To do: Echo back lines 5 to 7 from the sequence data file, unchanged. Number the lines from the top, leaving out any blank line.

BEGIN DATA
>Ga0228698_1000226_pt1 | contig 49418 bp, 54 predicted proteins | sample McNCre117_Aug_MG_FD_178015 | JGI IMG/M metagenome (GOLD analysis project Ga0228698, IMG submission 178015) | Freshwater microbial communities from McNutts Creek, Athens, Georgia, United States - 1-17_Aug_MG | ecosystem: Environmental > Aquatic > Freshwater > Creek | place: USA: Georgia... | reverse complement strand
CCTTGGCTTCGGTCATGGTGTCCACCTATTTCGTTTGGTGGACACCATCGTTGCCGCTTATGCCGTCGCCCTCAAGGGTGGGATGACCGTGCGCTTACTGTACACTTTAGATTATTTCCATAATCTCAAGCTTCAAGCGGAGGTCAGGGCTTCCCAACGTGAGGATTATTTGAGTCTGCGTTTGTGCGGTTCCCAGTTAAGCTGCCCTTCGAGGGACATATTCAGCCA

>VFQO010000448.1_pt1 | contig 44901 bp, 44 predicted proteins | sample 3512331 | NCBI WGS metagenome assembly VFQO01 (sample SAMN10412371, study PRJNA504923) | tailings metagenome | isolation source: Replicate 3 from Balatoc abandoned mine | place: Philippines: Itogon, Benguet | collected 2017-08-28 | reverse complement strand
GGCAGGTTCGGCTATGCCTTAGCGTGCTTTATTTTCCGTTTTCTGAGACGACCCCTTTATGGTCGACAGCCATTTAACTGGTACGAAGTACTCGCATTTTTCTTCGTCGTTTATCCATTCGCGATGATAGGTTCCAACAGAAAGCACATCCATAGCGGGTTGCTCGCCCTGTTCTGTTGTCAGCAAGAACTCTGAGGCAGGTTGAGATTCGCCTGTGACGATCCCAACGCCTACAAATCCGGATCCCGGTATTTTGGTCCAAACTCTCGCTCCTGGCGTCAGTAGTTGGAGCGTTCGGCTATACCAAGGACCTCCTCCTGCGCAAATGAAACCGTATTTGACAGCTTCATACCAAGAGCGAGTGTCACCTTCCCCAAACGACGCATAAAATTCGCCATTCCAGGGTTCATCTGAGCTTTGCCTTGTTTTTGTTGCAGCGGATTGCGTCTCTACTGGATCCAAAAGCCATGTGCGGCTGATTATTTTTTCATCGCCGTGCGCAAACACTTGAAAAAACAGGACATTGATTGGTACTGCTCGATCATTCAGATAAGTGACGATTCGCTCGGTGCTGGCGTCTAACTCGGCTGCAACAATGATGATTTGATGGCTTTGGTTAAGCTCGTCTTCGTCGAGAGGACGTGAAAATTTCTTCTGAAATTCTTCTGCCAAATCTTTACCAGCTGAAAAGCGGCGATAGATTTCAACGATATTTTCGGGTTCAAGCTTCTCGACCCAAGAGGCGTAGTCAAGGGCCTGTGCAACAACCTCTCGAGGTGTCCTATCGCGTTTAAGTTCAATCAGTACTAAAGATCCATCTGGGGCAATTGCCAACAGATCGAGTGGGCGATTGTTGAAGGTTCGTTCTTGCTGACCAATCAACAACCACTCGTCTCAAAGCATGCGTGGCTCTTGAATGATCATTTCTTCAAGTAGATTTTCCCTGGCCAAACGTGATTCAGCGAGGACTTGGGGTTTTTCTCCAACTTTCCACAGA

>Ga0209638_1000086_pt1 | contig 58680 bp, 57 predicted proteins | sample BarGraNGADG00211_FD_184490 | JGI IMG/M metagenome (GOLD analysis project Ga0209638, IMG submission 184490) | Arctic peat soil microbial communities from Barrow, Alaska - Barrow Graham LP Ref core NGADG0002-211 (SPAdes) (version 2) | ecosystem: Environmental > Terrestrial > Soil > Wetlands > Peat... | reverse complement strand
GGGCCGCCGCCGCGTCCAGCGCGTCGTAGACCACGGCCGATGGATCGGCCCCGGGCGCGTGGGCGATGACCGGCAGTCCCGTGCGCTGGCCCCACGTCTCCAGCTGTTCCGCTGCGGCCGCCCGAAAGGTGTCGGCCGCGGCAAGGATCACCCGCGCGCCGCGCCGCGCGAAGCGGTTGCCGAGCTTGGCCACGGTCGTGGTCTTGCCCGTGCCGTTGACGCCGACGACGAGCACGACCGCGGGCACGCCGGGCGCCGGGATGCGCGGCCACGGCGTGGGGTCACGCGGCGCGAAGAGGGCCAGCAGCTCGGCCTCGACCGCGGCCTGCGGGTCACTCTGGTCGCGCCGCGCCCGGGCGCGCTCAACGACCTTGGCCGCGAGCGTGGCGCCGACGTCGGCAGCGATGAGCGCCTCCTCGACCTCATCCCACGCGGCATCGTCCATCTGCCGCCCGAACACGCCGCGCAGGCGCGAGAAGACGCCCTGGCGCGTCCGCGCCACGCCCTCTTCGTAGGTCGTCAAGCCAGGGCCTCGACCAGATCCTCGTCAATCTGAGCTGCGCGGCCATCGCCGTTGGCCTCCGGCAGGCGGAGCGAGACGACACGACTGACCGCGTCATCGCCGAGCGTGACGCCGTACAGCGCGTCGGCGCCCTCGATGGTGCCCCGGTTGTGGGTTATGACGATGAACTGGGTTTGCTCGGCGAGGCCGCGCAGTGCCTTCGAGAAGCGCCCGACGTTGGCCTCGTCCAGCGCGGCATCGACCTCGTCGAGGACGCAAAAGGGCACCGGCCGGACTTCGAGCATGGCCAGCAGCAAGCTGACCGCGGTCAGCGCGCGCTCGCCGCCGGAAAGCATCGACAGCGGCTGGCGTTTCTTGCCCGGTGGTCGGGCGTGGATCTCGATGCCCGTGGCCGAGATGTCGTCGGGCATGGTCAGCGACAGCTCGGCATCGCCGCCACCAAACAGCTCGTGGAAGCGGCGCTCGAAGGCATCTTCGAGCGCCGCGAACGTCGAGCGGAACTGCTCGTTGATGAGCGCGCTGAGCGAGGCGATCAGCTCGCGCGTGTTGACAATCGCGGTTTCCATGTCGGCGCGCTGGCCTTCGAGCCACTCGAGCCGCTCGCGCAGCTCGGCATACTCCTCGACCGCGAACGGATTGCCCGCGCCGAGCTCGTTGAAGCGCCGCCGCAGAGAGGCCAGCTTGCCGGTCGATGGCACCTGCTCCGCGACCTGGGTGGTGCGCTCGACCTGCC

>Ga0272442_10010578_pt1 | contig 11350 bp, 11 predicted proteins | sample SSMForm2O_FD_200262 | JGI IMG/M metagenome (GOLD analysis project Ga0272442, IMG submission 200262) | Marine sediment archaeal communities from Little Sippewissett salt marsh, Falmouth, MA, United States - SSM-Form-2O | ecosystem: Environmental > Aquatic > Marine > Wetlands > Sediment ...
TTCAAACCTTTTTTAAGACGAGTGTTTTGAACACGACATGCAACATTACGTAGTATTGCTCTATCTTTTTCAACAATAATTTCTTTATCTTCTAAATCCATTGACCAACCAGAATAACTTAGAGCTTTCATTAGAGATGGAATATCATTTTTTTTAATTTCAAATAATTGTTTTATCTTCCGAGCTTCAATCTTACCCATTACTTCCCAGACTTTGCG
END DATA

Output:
>Ga0209638_1000086_pt1 | contig 58680 bp, 57 predicted proteins | sample BarGraNGADG00211_FD_184490 | JGI IMG/M metagenome (GOLD analysis project Ga0209638, IMG submission 184490) | Arctic peat soil microbial communities from Barrow, Alaska - Barrow Graham LP Ref core NGADG0002-211 (SPAdes) (version 2) | ecosystem: Environmental > Terrestrial > Soil > Wetlands > Peat... | reverse complement strand
GGGCCGCCGCCGCGTCCAGCGCGTCGTAGACCACGGCCGATGGATCGGCCCCGGGCGCGTGGGCGATGACCGGCAGTCCCGTGCGCTGGCCCCACGTCTCCAGCTGTTCCGCTGCGGCCGCCCGAAAGGTGTCGGCCGCGGCAAGGATCACCCGCGCGCCGCGCCGCGCGAAGCGGTTGCCGAGCTTGGCCACGGTCGTGGTCTTGCCCGTGCCGTTGACGCCGACGACGAGCACGACCGCGGGCACGCCGGGCGCCGGGATGCGCGGCCACGGCGTGGGGTCACGCGGCGCGAAGAGGGCCAGCAGCTCGGCCTCGACCGCGGCCTGCGGGTCACTCTGGTCGCGCCGCGCCCGGGCGCGCTCAACGACCTTGGCCGCGAGCGTGGCGCCGACGTCGGCAGCGATGAGCGCCTCCTCGACCTCATCCCACGCGGCATCGTCCATCTGCCGCCCGAACACGCCGCGCAGGCGCGAGAAGACGCCCTGGCGCGTCCGCGCCACGCCCTCTTCGTAGGTCGTCAAGCCAGGGCCTCGACCAGATCCTCGTCAATCTGAGCTGCGCGGCCATCGCCGTTGGCCTCCGGCAGGCGGAGCGAGACGACACGACTGACCGCGTCATCGCCGAGCGTGACGCCGTACAGCGCGTCGGCGCCCTCGATGGTGCCCCGGTTGTGGGTTATGACGATGAACTGGGTTTGCTCGGCGAGGCCGCGCAGTGCCTTCGAGAAGCGCCCGACGTTGGCCTCGTCCAGCGCGGCATCGACCTCGTCGAGGACGCAAAAGGGCACCGGCCGGACTTCGAGCATGGCCAGCAGCAAGCTGACCGCGGTCAGCGCGCGCTCGCCGCCGGAAAGCATCGACAGCGGCTGGCGTTTCTTGCCCGGTGGTCGGGCGTGGATCTCGATGCCCGTGGCCGAGATGTCGTCGGGCATGGTCAGCGACAGCTCGGCATCGCCGCCACCAAACAGCTCGTGGAAGCGGCGCTCGAAGGCATCTTCGAGCGCCGCGAACGTCGAGCGGAACTGCTCGTTGATGAGCGCGCTGAGCGAGGCGATCAGCTCGCGCGTGTTGACAATCGCGGTTTCCATGTCGGCGCGCTGGCCTTCGAGCCACTCGAGCCGCTCGCGCAGCTCGGCATACTCCTCGACCGCGAACGGATTGCCCGCGCCGAGCTCGTTGAAGCGCCGCCGCAGAGAGGCCAGCTTGCCGGTCGATGGCACCTGCTCCGCGACCTGGGTGGTGCGCTCGACCTGCC

>Ga0272442_10010578_pt1 | contig 11350 bp, 11 predicted proteins | sample SSMForm2O_FD_200262 | JGI IMG/M metagenome (GOLD analysis project Ga0272442, IMG submission 200262) | Marine sediment archaeal communities from Little Sippewissett salt marsh, Falmouth, MA, United States - SSM-Form-2O | ecosystem: Environmental > Aquatic > Marine > Wetlands > Sediment ...